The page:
PROBE INTO DEATH OF A PRINCESS: DIANA POLICE TO 0 UIZ SCOTS EXPERTS; They fear death was not caused by drunk driving and Paul's blood sample came from someone else.
TWO Scots scientists will be questioned by Scotland Yard over evidence that shows Princess Diana's death was NOT caused by drunk driving.
Senior officers believe a blood sample tested by French police did not belong to driver Henri Paul.
They say the levels of carbon monoxide found in the test would have meant Paul would have been unable to walk, never mind drive.
French police blame Henri's drink driving for the deaths of Princess Diana, 36, and boyfriend Dodi Fayed in Paris in August, 1997.
But a Scotland Yard investigation, ordered by a coroner, will examine evidence from two Scots-based forensic experts Peter Vanezis and John Oliver, of Glasgow University's forensic medicine department.
Both were commissioned by Dodi's father Mohammed Al Fayed to investigate the deaths.
And their reservations about the blood sample match those now expressed by police.
One theory is that Henri's sample was mixed up with that of the victim of a house fire who died of smoke inhalation.
Senior Scotland Yard sources still believe the deaths were accidental but are anxious to talk to Vanezis and Oliver about their research.
Al Fayed has already claimed Diana and Dodi were murdered but other independent investigations have concluded that there was no conspiracy.
Professor Vanezis yesterday told the Sunday Mail he did not want to comment as he expected to be called as a witness at the inquest.
Vanezis and Oliver, along with two French experts on Al Fayed's team, raised questions about the unusually high levels of carbon monoxide found in the sample.
The original test found Paul was three times over the French drinkdrive limit and the sample was said to contain traces of anti-depressant Prozac. The Ritz Hotel security official was seen by witnesses drink-ing on the night of the crash. But Paul's family have continually denied he was an alcoholic and said he would not have been drunk when he went behind the wheel.
Al Fayed's spokesman, Chester Stern, said: ``We have known of the doubts over the sample for years. If the police are starting to accept that, it is encouraging for Mr Al Fayed.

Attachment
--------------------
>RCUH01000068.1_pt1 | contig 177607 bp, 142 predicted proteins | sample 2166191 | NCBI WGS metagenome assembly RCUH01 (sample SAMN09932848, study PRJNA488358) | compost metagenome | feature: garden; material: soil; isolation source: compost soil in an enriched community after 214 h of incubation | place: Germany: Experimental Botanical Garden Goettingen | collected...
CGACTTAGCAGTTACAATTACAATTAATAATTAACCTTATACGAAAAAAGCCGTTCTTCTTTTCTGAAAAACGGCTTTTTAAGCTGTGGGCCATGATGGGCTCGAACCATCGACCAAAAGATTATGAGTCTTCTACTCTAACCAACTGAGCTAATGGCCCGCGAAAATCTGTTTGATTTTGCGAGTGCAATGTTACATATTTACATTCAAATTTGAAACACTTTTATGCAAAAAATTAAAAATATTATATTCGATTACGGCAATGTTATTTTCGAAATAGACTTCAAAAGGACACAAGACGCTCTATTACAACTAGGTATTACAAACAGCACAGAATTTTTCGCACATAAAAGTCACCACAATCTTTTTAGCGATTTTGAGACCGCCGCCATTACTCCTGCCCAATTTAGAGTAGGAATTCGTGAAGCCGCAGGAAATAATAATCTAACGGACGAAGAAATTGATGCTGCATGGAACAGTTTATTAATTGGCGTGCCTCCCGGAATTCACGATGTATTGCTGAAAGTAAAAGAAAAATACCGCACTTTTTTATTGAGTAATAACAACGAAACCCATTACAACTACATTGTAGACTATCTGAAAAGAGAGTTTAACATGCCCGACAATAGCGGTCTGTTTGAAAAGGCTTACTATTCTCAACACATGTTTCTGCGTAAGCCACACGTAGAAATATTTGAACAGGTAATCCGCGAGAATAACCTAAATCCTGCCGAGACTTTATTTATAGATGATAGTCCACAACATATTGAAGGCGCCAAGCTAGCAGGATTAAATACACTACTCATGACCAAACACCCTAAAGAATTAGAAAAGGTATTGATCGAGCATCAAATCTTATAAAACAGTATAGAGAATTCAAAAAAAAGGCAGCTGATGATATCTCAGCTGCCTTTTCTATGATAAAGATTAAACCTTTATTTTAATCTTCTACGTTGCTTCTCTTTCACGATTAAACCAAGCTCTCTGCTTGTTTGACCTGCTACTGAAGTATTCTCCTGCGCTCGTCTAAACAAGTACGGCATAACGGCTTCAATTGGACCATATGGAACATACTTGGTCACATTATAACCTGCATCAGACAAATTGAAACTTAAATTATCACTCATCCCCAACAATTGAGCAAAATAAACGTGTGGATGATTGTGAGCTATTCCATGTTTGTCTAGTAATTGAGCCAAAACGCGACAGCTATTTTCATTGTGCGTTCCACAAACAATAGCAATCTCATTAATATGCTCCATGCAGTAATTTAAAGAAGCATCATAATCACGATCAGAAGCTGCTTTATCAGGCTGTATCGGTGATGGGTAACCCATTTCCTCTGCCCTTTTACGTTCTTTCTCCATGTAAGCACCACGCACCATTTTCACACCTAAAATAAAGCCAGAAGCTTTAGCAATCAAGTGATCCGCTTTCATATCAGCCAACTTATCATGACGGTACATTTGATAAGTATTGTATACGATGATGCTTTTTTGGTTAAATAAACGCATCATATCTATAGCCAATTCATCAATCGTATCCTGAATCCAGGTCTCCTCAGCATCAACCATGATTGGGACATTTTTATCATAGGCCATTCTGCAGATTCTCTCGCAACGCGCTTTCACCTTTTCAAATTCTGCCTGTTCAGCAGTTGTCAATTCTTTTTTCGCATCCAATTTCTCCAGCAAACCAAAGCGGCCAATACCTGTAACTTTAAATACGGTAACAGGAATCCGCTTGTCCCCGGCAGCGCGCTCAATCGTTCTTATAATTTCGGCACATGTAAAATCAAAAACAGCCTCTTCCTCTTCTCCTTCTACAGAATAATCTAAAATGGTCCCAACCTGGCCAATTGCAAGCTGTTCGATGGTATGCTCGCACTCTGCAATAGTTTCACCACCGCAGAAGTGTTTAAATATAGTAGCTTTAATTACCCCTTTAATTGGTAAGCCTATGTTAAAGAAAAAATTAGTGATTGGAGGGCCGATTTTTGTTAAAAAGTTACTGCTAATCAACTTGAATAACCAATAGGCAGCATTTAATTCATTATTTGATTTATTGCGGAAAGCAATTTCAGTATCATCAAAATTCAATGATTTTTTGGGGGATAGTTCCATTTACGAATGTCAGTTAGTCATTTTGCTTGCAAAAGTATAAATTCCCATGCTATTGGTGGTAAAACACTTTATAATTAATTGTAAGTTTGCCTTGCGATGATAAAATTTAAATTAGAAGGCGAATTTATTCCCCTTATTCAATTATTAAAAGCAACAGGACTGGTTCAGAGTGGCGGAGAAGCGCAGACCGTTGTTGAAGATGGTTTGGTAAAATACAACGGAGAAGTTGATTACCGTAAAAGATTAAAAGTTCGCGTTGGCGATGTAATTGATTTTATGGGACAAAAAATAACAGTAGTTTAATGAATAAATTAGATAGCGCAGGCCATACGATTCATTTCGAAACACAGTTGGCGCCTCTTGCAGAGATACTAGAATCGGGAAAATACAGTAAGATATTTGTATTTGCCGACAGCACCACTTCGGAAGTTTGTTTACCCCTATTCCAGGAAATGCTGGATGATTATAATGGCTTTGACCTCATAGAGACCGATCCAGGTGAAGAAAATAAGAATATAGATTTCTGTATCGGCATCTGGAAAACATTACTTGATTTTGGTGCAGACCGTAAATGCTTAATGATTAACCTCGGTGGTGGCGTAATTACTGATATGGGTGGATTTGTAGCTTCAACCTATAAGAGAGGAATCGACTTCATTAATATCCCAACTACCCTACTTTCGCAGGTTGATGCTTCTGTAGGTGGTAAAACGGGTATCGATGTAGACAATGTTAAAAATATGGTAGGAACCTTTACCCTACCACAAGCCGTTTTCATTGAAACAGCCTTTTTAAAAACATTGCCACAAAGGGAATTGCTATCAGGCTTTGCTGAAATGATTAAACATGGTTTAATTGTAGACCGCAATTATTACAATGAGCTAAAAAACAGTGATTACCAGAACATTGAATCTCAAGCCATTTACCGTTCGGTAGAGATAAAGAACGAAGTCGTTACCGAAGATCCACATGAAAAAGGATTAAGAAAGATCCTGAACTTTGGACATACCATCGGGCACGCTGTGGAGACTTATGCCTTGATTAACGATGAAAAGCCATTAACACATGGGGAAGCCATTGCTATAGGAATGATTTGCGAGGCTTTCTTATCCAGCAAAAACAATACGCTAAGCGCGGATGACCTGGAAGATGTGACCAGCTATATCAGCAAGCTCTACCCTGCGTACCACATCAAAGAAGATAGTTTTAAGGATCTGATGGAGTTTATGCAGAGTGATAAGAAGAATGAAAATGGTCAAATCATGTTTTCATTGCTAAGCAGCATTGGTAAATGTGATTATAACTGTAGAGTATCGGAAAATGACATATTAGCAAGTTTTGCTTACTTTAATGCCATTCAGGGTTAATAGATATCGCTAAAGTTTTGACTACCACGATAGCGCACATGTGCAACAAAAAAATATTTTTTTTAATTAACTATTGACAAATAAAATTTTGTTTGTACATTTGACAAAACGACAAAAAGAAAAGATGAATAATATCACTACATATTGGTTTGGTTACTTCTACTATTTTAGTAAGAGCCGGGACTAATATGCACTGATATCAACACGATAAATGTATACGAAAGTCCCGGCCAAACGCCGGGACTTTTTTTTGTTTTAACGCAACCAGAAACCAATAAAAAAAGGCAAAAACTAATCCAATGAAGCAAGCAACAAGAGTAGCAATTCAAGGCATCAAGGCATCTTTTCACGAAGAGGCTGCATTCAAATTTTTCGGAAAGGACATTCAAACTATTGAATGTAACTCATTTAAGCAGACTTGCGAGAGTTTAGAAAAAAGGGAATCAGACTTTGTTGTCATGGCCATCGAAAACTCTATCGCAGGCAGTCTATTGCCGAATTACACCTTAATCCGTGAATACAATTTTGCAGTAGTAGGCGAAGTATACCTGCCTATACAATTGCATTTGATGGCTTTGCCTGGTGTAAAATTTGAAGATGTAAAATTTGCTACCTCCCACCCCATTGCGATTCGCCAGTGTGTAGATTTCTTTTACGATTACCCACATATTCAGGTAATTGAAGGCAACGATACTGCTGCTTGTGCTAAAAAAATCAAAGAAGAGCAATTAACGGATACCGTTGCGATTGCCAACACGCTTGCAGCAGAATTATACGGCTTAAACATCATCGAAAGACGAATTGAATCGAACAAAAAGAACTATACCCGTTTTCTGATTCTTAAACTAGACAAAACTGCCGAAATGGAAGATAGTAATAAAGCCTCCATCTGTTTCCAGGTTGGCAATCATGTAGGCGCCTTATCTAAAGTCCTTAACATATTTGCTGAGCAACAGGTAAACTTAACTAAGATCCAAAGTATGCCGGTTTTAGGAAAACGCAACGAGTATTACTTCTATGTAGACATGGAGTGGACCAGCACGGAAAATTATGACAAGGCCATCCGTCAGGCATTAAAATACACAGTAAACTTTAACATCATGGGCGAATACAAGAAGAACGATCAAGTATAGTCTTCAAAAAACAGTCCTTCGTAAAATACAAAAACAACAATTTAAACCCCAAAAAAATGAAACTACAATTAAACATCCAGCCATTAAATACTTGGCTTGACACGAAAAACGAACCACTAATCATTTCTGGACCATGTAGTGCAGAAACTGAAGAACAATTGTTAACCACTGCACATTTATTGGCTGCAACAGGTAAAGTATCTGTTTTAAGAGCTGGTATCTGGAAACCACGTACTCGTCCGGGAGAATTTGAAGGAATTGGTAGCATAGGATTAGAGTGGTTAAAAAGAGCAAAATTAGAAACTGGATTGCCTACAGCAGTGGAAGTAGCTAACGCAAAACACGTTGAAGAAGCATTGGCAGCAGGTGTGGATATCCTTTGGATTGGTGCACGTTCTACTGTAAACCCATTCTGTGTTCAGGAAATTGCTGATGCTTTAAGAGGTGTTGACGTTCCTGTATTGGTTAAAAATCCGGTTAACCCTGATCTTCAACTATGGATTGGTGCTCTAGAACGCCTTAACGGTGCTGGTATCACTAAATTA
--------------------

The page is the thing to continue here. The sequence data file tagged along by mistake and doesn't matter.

``What we want to know is this if the readings of alcohol and carbon monoxide in the sample are accuratehowcanthehighreadings of carbon monoxide be explained?''
The Al Fayed family have already released video footage which shows Paul climbing stairs, tying his lacesand walking around normally just hours before the death smash.
They have also pointed out that he passed a pilots' medical examination three days before the crash. His liver washealthy questioningclaims the chauffeur was an alcoholic.
Scotland Yard started their current investigation into Diana's death on the orders of Royal Coroner Michael Burgess.
It is being headed by Metropolitan commissioner John Stevens.
Professor Vanezis was first contacted by Mohammed al Fayed in the days after the accident.
He examined the first autopsy report and warned Paul's blood sample could have been contaminated.
French investigators dismissed the claims as ``ludicrous''. But in 1999,Cyprus-born Professor Vanezis compiled a new report, to be used at an inquest.
It was co-authored by Dr Oliver who said at the time: ``Carbon monoxide is one of the most insidious poisons we have.
``You can't detect it when you are breathing and it weakens the individual and causes confusion.
``Paul had a significant level but where it came from has not been explained. It has to be explained and so far it hasn't been.''
Professor Vanezis' pioneering work was used in evidence against Slobodan Milosevic during his war crimes trial in the Hague.
He was also asked by the Chilean government to investigate murders committed by the Pinochet regime.
Blood samples: Professor Vanezis
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|Publication:||Sunday Mail (Glasgow, Scotland)|
|Date:||Jan 11, 2004|
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